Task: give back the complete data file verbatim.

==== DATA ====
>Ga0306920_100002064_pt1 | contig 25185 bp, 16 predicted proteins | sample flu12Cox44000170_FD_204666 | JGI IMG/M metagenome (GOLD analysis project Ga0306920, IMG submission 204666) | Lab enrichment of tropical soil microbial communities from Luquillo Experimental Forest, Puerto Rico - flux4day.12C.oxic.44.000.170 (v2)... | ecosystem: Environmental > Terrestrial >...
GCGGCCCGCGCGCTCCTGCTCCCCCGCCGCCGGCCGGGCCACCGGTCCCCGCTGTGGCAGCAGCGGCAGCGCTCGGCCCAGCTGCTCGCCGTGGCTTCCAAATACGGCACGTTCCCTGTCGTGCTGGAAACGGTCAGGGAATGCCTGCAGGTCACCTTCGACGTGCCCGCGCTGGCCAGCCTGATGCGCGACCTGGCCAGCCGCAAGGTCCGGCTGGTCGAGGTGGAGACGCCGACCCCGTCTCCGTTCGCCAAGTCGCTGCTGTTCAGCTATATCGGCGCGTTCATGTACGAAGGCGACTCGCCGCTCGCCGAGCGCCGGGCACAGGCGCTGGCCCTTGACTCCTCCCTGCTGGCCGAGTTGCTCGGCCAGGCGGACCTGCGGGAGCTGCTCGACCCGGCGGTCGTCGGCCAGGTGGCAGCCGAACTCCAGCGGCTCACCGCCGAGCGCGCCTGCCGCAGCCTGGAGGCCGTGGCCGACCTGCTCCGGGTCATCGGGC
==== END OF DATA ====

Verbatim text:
>Ga0306920_100002064_pt1 | contig 25185 bp, 16 predicted proteins | sample flu12Cox44000170_FD_204666 | JGI IMG/M metagenome (GOLD analysis project Ga0306920, IMG submission 204666) | Lab enrichment of tropical soil microbial communities from Luquillo Experimental Forest, Puerto Rico - flux4day.12C.oxic.44.000.170 (v2)... | ecosystem: Environmental > Terrestrial >...
GCGGCCCGCGCGCTCCTGCTCCCCCGCCGCCGGCCGGGCCACCGGTCCCCGCTGTGGCAGCAGCGGCAGCGCTCGGCCCAGCTGCTCGCCGTGGCTTCCAAATACGGCACGTTCCCTGTCGTGCTGGAAACGGTCAGGGAATGCCTGCAGGTCACCTTCGACGTGCCCGCGCTGGCCAGCCTGATGCGCGACCTGGCCAGCCGCAAGGTCCGGCTGGTCGAGGTGGAGACGCCGACCCCGTCTCCGTTCGCCAAGTCGCTGCTGTTCAGCTATATCGGCGCGTTCATGTACGAAGGCGACTCGCCGCTCGCCGAGCGCCGGGCACAGGCGCTGGCCCTTGACTCCTCCCTGCTGGCCGAGTTGCTCGGCCAGGCGGACCTGCGGGAGCTGCTCGACCCGGCGGTCGTCGGCCAGGTGGCAGCCGAACTCCAGCGGCTCACCGCCGAGCGCGCCTGCCGCAGCCTGGAGGCCGTGGCCGACCTGCTCCGGGTCATCGGGC